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Attachment to God: Differentiating the Contributions of Fathers and Mothers Using the Experiences in Parental Relationships Scale

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Over the past few decades, research on attach-ment has investigated its development in infancy (Ainsworth, 1973; Ainsworth, Ble-har, Walters, & Wall, 1978; Bowlby, 1969), transition to adult romantic relationships (Bartholomew & Horowitz, 1991; Hazan & Shaver, 1987; Simpson, 1990), and most recently, the relationship between attachment and issues of faith (Beck, 2006; Hart, Limke, & Budd, 2010; McDonald, Beck, Allison, & Norsworthy, 2005; TenElshof & Furrow, 2000). Research on attachment to God has suggested that relationships with primary caregivers are reenacted in an idea of the characteristics of God as well as the type of attachment relationship experienced with God. However, this new direction of research is lim-ited by the language used to investigate the con-structs of interest as well as a lack of differentiation of the contribution of attachment to fathers and mothers independently. Despite large variation in the designs of the stud-ies, researchers have agreed upon a number of posi-tive characteristics (e.g., "loving" and "protective") and negative characteristics (such as "remote" and "uninterested") used in describing images of God (Gorsuch, 1968; Spilka, Armatas & Nussbaum, 1964). Lawrence (1997) suggested that a positive image of God consists of eight characteristics: pres-ence, challenge, acceptance, benevolence, influence, providence, faith, and salience. Importantly, experi-ences with both parents as loving have been linked to a loving God image (Granqvist, Ivarsson, Broberg, & Hagekull, 2007). That is, as children begin to form an idea of "God," memories that were originally associated with primary caregivers (often involving both parents) are attributed to an image of God (Lawrence, 1997). In fact, these important relation-ships with parents may actually provide the necessary context for successful socialization into religion (Reinert & Edwards, 2009). Attachment to God
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Journal of Psychology and Theology
2011, Vol. 39, No. 2, 122-129
Copyright 2011 by Rosemead School of Psychology
Biola University, 0091-6471/410-730
122
O
ver the past few decades, research on attach-
ment has investigated its development in
infancy (Ainsworth, 1973; Ainsworth, Ble-
har, Walters, & Wall, 1978; Bowlby, 1969), transition
to adult romantic relationships (Bartholomew &
Horowitz, 1991; Hazan & Shaver, 1987; Simpson,
1990), and most recently, the relationship between
attachment and issues of faith (Beck, 2006; Hart,
Limke, & Budd, 2010; McDonald, Beck, Allison, &
Norsworthy, 2005; TenElshof & Furrow, 2000).
Research on attachment to God has suggested that
relationships with primary caregivers are reenacted
in an idea of the characteristics of God as well as the
type of attachment relationship experienced with
God. However, this new direction of research is lim-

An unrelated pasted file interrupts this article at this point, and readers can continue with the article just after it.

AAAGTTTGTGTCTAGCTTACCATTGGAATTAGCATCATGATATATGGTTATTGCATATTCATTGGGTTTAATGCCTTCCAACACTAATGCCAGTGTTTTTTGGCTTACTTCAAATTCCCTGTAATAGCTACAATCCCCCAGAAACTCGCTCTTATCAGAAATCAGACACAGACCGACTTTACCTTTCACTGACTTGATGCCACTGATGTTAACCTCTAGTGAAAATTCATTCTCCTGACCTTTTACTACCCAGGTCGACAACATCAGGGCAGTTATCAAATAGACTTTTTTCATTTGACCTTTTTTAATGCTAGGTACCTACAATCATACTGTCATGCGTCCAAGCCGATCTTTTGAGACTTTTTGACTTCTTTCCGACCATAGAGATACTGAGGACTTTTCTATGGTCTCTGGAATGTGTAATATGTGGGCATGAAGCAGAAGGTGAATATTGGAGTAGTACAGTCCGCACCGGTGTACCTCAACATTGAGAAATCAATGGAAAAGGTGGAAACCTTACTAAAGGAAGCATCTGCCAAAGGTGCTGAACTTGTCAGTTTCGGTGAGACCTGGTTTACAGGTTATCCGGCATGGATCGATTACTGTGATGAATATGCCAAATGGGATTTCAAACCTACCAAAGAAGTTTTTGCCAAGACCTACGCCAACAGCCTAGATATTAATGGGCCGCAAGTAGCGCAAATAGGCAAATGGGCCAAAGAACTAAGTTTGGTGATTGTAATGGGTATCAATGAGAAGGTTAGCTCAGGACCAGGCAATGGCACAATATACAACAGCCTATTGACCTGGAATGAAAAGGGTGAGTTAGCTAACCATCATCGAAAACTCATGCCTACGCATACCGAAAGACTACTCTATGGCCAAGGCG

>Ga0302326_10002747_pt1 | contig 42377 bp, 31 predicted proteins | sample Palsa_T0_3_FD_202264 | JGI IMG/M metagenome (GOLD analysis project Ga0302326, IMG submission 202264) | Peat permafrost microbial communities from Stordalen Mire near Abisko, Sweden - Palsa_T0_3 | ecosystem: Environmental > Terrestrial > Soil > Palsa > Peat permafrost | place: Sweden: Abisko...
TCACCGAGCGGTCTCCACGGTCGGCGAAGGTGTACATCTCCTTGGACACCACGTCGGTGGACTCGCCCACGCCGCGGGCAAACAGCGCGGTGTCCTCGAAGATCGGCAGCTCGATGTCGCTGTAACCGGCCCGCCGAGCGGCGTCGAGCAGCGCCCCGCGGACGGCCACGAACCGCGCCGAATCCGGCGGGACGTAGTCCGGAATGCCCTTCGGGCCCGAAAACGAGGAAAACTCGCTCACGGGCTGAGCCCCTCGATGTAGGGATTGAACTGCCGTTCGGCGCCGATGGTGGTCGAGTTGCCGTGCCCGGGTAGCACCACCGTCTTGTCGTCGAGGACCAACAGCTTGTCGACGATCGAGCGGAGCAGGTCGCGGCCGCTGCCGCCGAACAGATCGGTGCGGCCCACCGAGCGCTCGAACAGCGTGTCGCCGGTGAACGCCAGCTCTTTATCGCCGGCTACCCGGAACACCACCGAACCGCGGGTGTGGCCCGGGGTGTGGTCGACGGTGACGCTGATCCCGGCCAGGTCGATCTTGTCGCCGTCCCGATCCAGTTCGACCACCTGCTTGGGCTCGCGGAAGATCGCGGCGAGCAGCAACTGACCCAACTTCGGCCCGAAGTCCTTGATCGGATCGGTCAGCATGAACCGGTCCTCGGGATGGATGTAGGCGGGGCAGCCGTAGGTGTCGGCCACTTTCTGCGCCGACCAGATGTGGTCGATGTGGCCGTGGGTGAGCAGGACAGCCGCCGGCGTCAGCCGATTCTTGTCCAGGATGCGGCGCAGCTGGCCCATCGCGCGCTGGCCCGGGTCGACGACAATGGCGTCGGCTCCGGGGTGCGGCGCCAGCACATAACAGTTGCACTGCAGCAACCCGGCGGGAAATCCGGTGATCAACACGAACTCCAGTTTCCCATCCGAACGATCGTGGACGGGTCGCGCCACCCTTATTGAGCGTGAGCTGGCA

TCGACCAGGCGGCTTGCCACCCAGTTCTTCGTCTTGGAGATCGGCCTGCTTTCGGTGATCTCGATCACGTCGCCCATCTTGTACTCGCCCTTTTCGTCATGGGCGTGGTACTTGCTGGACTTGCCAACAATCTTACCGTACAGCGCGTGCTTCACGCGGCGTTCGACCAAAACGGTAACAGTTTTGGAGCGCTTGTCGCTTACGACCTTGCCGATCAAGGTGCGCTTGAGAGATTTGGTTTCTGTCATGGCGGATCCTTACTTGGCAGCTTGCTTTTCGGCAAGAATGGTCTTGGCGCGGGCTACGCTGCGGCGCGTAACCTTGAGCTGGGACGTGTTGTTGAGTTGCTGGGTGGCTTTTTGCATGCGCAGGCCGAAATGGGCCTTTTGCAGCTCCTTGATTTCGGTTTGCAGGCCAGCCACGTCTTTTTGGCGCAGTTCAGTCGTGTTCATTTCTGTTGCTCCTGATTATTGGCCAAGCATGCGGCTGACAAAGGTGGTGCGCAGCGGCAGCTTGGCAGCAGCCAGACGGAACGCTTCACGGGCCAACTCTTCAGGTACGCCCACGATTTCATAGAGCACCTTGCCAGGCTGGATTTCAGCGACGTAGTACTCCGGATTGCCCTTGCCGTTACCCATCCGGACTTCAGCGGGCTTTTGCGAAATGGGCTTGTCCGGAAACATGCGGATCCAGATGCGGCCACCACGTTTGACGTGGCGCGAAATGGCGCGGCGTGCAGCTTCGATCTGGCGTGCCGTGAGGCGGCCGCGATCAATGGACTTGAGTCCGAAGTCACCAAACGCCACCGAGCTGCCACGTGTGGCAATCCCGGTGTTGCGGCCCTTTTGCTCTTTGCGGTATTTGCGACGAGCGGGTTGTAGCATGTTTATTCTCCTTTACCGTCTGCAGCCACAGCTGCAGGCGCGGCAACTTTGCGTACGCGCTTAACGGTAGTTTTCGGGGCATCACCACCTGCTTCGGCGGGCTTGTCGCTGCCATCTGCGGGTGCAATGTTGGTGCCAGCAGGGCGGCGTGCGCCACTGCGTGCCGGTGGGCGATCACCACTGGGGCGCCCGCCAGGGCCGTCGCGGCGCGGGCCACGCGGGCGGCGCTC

ited by the language used to investigate the con-
structs of interest as well as a lack of differentiation
of the contribution of attachment to fathers and
mothers independently.
Image of God
Despite large variation in the designs of the stud-
ies, researchers have agreed upon a number of posi-
tive characteristics (e.g., “loving” and “protective”)
and negative characteristics (such as “remote” and
“uninterested”) used in describing images of God
(Gorsuch, 1968 ; Spilka, Armatas & Nussbaum,
1964). Lawrence (1997) suggested that a positive
image of God consists of eight characteristics: pres-
ence, challenge, acceptance, benevolence, influence,
providence, faith, and salience. Importantly, experi-
ences with both parents as loving have been linked to
a loving God image (Granqvist, Ivarsson, Broberg, &
Hagekull, 2007). That is, as children begin to form
an idea of “God,” memories that were originally
associated with primary caregivers (often involving
both parents) are attributed to an image of God
(Lawrence, 1997). In fact, these important relation-
ships with parents may actually provide the necessary
context for successful socialization into religion
(Reinert & Edwards, 2009).
Attachment to God
Although the conceptualization of God and a
relationship with God should be related, Bradshaw,
Ellison, and Marcum (2010) found that there was
only a small correlation between a loving image of
God and a healthy relationship with God, support-
ing the idea that these are separate constructs. In
fact, there is a small but growing body of literature
ATTACHMENT TO GOD: DIFFERENTIATING
THE CONTRIBUTIONS OF FATHERS AND
MOTHERS USING THE EXPERIENCES IN
PARENTAL RELATIONSHIPS SCALE
Research on attachment to God has suggested that
relationships with primary caregivers are reenacted
in the type of attachment relationship experienced
with God. However, this research is limited by the
language used to investigate the constructs of interest
as well as a lack of differentiation of the contribu-
tion of attachment to fathers and attachment to
mothers independently. Thus, the primary purpose
of the current study was to investigate the indepen-
dent contributions of attachment to mother, attach-
ment to father, and attachment to romantic partners
on attachment to God. In addition, the study exam-
ined the association between attachment to God and
spiritual well-being using a sample not chosen for
religious characteristics (and thus, more generaliz-
able). Attachment to fathers predicted attachment to
God. Moreover, attachment to God predicted both
religious and existential well-being.